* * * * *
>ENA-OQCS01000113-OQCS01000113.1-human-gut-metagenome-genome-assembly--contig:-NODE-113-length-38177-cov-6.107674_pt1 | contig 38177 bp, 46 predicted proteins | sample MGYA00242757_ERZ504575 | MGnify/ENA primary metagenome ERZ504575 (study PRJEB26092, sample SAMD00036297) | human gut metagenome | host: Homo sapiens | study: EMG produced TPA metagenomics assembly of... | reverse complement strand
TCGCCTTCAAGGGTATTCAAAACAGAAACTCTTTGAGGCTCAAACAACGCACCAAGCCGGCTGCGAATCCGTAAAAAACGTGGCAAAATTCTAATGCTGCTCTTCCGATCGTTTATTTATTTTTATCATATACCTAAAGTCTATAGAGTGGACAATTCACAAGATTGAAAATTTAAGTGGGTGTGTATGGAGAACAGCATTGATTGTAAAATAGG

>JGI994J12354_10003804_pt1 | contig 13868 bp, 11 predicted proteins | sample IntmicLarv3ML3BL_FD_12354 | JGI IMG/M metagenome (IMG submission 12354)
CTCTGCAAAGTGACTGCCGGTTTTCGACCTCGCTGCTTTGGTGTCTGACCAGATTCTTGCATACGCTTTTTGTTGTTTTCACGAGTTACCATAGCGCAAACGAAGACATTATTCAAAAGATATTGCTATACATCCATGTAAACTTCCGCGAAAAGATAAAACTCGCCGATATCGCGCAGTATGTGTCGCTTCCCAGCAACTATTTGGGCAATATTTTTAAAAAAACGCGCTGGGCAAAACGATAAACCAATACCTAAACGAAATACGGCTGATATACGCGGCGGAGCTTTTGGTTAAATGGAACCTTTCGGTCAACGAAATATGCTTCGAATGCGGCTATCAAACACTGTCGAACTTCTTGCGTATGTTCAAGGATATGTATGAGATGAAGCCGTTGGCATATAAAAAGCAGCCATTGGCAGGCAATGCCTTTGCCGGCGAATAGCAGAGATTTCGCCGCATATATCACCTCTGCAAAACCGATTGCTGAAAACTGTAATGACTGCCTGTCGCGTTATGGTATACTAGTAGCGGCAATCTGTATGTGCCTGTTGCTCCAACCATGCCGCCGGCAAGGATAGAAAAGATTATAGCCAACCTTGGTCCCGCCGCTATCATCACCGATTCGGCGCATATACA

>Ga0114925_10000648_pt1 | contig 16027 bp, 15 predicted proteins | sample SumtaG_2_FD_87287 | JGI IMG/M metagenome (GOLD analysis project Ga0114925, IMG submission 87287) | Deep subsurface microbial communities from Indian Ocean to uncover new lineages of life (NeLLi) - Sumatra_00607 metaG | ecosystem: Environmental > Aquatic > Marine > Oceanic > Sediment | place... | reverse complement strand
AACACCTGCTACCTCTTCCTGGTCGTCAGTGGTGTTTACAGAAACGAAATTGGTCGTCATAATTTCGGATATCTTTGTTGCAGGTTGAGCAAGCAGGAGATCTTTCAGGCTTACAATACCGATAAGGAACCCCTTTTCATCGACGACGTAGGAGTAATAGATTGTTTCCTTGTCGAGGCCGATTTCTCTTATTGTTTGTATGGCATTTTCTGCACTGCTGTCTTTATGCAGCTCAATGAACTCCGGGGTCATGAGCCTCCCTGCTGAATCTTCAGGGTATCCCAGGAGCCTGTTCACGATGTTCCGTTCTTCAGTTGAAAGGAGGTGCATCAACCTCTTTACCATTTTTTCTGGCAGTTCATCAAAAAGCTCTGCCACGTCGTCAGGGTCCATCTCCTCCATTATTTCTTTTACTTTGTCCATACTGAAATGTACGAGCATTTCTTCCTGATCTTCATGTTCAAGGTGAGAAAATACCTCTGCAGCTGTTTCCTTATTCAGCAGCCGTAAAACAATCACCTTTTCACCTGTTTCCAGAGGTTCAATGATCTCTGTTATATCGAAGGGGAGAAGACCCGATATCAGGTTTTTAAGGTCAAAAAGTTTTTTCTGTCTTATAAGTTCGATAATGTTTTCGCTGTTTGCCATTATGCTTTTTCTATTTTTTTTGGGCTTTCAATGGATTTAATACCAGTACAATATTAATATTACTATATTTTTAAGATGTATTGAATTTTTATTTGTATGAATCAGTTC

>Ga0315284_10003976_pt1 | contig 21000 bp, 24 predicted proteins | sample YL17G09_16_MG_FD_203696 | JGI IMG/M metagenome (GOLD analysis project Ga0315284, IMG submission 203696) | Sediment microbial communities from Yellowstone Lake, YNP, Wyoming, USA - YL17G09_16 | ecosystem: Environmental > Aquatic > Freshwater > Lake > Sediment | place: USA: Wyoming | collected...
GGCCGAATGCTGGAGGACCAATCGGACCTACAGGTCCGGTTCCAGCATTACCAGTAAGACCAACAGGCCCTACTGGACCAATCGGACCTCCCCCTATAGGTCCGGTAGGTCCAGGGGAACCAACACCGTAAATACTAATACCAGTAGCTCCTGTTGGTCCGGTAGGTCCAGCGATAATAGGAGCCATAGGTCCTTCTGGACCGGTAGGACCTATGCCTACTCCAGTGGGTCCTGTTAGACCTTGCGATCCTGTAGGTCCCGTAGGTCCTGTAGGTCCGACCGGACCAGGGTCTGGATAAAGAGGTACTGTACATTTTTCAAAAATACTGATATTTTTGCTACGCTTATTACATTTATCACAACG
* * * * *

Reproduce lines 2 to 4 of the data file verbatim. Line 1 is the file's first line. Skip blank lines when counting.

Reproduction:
TCGCCTTCAAGGGTATTCAAAACAGAAACTCTTTGAGGCTCAAACAACGCACCAAGCCGGCTGCGAATCCGTAAAAAACGTGGCAAAATTCTAATGCTGCTCTTCCGATCGTTTATTTATTTTTATCATATACCTAAAGTCTATAGAGTGGACAATTCACAAGATTGAAAATTTAAGTGGGTGTGTATGGAGAACAGCATTGATTGTAAAATAGG

>JGI994J12354_10003804_pt1 | contig 13868 bp, 11 predicted proteins | sample IntmicLarv3ML3BL_FD_12354 | JGI IMG/M metagenome (IMG submission 12354)
CTCTGCAAAGTGACTGCCGGTTTTCGACCTCGCTGCTTTGGTGTCTGACCAGATTCTTGCATACGCTTTTTGTTGTTTTCACGAGTTACCATAGCGCAAACGAAGACATTATTCAAAAGATATTGCTATACATCCATGTAAACTTCCGCGAAAAGATAAAACTCGCCGATATCGCGCAGTATGTGTCGCTTCCCAGCAACTATTTGGGCAATATTTTTAAAAAAACGCGCTGGGCAAAACGATAAACCAATACCTAAACGAAATACGGCTGATATACGCGGCGGAGCTTTTGGTTAAATGGAACCTTTCGGTCAACGAAATATGCTTCGAATGCGGCTATCAAACACTGTCGAACTTCTTGCGTATGTTCAAGGATATGTATGAGATGAAGCCGTTGGCATATAAAAAGCAGCCATTGGCAGGCAATGCCTTTGCCGGCGAATAGCAGAGATTTCGCCGCATATATCACCTCTGCAAAACCGATTGCTGAAAACTGTAATGACTGCCTGTCGCGTTATGGTATACTAGTAGCGGCAATCTGTATGTGCCTGTTGCTCCAACCATGCCGCCGGCAAGGATAGAAAAGATTATAGCCAACCTTGGTCCCGCCGCTATCATCACCGATTCGGCGCATATACA